Monday, March 13, 2023

Natural Daylight Time

 "Time is an illusion." ~ Albert Einstein


As we once again adjust in the United States to "springing ahead", an increasingly common response is "Why are we doing this?". Unlike any number of articles or social media posts arising every time we change the clocks, this one is going to wholeheartedly provide some reasons to contemplate (logically, historically and organically).

It was obvious this morning.  The light was already arriving at a more natural time to wake up.  Imagine if we had stayed on standard time (which is less commonly proposed than its alternative).  Let's reflect on that first.  In a significant swath of the world, as this is relevant outside of the U.S. as well, the sun would continue to rise earlier and earlier and earlier and earlier, in a highly unpleasant way.  By the Summer Solstice in June, the sun would be rising at 4:07 AM in Boston, giving people in many places a less dramatic taste of Alaska's "midnight sun".  

Of more concern than an early sunrise, the sun would set an hour earlier than we are accustomed to.  This would scuttle many summer activities and also be a catalyst for more crime at a time of year when it is more rampant in the heat (and accidents as well).  This is actually the significantly less severe side of what would happen if we pursued the alternative approach of staying on Daylight Saving Time permanently (note there is no 's' after 'Saving', despite the temptation).  The impacts would not be a mere walk in the park.  In fact, many people would no longer be able to enjoy their lingering evening walks, because the earlier nightfall would impact the summer nighttime activities people have yearly enjoyed.

So what about the alternative?  What if we switch over to Daylight Saving Time now and never again decide to "fall back"?  The Senate in the U.S. already hastily approved this idea in 2022, and the House is now considering it, after the previous House session very wisely chose not to. Reports are mixed as to whether it would actually pass, as the House thankfully appears not to be prepared to make a hasty decision.  For those living in a southern state, the idea is much more attractive, as the tourism industry would love those year-round extra hours of evening light. There are various industries that have lobbied for permanent Daylight Saving Time.  Though I will raise some issues not discussed in this write-up, here is a good introduction to the topic overall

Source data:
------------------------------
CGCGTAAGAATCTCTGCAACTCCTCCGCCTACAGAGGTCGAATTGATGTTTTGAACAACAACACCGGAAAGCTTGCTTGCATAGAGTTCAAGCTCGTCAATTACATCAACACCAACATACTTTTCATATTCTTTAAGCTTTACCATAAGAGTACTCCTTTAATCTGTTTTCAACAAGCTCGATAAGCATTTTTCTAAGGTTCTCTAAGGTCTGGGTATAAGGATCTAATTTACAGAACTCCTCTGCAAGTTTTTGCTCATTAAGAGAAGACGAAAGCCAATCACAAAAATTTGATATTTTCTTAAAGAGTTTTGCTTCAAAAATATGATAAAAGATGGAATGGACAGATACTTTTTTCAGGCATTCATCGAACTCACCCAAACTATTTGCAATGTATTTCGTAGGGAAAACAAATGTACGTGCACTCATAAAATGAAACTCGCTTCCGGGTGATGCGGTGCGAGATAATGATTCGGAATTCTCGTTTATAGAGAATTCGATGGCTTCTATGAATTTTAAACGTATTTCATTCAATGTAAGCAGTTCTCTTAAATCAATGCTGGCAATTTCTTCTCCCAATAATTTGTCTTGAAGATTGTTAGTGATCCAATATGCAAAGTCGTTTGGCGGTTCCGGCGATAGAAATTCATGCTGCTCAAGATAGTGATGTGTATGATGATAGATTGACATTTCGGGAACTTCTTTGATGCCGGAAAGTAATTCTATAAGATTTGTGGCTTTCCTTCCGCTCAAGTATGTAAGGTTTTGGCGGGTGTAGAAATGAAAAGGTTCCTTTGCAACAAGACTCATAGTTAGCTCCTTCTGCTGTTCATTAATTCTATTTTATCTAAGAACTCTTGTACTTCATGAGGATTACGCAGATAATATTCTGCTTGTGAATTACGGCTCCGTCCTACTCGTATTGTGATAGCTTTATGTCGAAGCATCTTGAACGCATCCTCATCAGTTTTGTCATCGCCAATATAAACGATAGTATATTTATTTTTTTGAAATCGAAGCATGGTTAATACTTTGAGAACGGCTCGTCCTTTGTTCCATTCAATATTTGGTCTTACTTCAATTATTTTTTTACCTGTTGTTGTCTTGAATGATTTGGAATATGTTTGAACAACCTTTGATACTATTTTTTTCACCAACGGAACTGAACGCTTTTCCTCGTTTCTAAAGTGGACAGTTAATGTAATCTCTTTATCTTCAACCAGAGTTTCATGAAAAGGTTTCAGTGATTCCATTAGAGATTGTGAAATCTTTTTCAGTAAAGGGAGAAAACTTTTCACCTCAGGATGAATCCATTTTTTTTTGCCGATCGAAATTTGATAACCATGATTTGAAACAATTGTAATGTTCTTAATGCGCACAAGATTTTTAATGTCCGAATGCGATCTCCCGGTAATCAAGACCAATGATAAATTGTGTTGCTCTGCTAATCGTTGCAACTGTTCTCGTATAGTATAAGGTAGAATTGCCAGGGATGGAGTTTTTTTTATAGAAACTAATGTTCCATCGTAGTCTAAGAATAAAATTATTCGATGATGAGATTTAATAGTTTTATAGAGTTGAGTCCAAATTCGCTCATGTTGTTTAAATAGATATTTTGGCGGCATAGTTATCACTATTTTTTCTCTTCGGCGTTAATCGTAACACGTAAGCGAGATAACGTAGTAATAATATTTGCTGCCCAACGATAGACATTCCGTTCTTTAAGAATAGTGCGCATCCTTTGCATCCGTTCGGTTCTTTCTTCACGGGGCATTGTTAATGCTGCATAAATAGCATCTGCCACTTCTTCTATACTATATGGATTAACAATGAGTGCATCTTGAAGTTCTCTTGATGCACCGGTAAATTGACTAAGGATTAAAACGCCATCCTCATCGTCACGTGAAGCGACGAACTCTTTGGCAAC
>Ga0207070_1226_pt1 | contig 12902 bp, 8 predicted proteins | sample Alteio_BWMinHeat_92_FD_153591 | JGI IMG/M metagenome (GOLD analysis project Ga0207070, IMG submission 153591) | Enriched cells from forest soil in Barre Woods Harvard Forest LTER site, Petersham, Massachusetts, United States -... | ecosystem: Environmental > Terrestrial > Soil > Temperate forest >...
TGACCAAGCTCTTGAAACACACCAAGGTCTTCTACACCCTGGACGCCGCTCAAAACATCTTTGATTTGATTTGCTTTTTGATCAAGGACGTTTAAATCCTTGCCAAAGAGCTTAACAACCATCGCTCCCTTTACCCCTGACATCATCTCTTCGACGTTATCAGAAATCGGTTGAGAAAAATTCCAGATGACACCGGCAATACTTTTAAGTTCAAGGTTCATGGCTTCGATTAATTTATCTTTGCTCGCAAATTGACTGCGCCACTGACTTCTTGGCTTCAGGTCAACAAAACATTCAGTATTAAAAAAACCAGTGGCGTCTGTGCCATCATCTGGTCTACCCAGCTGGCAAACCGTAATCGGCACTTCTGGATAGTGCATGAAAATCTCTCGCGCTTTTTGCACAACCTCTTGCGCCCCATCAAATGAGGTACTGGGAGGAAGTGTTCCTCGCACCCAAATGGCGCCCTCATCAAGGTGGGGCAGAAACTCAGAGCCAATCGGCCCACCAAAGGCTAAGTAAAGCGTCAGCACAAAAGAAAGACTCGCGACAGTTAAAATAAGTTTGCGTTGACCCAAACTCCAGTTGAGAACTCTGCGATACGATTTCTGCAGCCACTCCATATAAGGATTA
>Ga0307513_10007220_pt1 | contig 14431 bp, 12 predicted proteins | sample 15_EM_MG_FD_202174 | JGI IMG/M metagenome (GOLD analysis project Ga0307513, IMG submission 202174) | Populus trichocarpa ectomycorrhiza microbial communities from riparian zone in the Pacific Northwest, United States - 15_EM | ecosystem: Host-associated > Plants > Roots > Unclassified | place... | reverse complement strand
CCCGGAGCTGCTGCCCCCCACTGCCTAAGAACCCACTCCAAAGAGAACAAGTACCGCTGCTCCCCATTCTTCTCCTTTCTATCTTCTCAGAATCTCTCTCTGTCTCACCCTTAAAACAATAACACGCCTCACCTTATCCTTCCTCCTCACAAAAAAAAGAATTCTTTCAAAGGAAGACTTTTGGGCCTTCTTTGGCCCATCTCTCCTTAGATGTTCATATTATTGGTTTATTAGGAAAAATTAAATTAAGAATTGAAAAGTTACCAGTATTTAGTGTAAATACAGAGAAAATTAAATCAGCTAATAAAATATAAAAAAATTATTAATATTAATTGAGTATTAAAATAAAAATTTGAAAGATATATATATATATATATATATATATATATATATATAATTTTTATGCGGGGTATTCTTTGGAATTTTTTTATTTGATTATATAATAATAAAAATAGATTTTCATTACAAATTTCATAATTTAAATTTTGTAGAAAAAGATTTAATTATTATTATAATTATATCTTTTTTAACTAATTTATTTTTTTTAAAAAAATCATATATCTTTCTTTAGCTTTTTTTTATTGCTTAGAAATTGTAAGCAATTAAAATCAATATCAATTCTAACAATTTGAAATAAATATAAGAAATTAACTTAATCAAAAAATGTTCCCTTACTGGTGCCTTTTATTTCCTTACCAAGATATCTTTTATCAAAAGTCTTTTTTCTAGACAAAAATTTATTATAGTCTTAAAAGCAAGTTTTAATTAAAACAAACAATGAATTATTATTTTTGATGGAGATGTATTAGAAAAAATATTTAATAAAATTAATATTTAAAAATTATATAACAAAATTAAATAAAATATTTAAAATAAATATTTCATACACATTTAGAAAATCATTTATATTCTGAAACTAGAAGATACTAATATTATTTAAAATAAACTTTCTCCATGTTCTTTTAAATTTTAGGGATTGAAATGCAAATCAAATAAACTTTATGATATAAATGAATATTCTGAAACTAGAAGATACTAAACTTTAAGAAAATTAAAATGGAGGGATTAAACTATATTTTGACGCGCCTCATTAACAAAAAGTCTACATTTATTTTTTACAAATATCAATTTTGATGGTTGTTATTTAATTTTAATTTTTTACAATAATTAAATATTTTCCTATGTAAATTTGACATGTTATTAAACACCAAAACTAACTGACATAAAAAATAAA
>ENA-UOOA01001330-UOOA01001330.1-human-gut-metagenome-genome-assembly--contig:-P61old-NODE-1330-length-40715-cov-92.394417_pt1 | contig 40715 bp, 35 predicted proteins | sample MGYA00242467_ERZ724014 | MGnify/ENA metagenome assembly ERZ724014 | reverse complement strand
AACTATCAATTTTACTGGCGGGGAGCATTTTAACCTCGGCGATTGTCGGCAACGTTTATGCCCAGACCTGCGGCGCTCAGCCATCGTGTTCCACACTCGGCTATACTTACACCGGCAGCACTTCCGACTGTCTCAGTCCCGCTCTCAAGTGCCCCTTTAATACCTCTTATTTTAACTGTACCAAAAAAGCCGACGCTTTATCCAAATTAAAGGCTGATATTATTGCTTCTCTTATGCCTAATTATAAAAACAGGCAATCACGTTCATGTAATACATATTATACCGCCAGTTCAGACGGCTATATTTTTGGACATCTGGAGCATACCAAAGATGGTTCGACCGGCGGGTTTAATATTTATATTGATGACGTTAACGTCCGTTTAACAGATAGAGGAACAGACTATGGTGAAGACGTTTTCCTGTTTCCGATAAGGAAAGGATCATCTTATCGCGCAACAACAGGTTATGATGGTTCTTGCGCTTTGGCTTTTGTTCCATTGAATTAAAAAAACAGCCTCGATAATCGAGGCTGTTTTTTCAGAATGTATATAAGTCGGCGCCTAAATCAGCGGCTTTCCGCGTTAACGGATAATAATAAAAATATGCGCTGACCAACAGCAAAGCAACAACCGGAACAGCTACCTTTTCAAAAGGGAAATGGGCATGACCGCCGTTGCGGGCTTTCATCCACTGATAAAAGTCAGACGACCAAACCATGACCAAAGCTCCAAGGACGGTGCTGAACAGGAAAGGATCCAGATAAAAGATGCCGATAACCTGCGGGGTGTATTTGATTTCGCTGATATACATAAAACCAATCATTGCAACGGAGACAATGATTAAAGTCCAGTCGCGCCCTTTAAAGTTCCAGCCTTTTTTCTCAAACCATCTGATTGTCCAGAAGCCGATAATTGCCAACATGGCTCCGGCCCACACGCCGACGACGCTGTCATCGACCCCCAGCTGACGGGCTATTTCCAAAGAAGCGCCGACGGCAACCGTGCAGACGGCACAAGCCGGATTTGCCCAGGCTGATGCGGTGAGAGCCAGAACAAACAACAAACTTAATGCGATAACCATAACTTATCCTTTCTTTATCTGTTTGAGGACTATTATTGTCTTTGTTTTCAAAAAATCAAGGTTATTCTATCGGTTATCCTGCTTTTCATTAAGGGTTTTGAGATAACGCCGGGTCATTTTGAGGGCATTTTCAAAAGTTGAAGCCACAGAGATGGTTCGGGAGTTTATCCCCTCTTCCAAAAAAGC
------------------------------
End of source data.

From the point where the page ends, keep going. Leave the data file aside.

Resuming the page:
Most people do not realize that permanent Daylight Saving Time (on a 2-year trial basis, purportedly to save energy, which it didn't) was attempted before in the United States in 1973-74. It turned out to be a disaster, and the decision was rapidly reversed (before the 2 years ended).  A large majority of people were initially in favor of the idea, as every time we change the clocks, the transition is unpleasant.  But as soon as they experienced the unforeseen consequences, its popularity plummeted. The reasons are logical, but human beings tend to contemplate things more in terms of short-term satisfaction rather than longer-term consequences.  Yes, it is true that changing the clocks carries some observable difficulties (stated in several articles here), but these are short-lived.  Not nearly as frequently stated are the longer term impacts.  NPR provides an interesting perspective on the modern and historical context.  This fascinating article describes what happened in early 1974 when the clocks no longer changed, entitled The US Tried Permanent Daylight Saving Time in the 70's. People Hated It.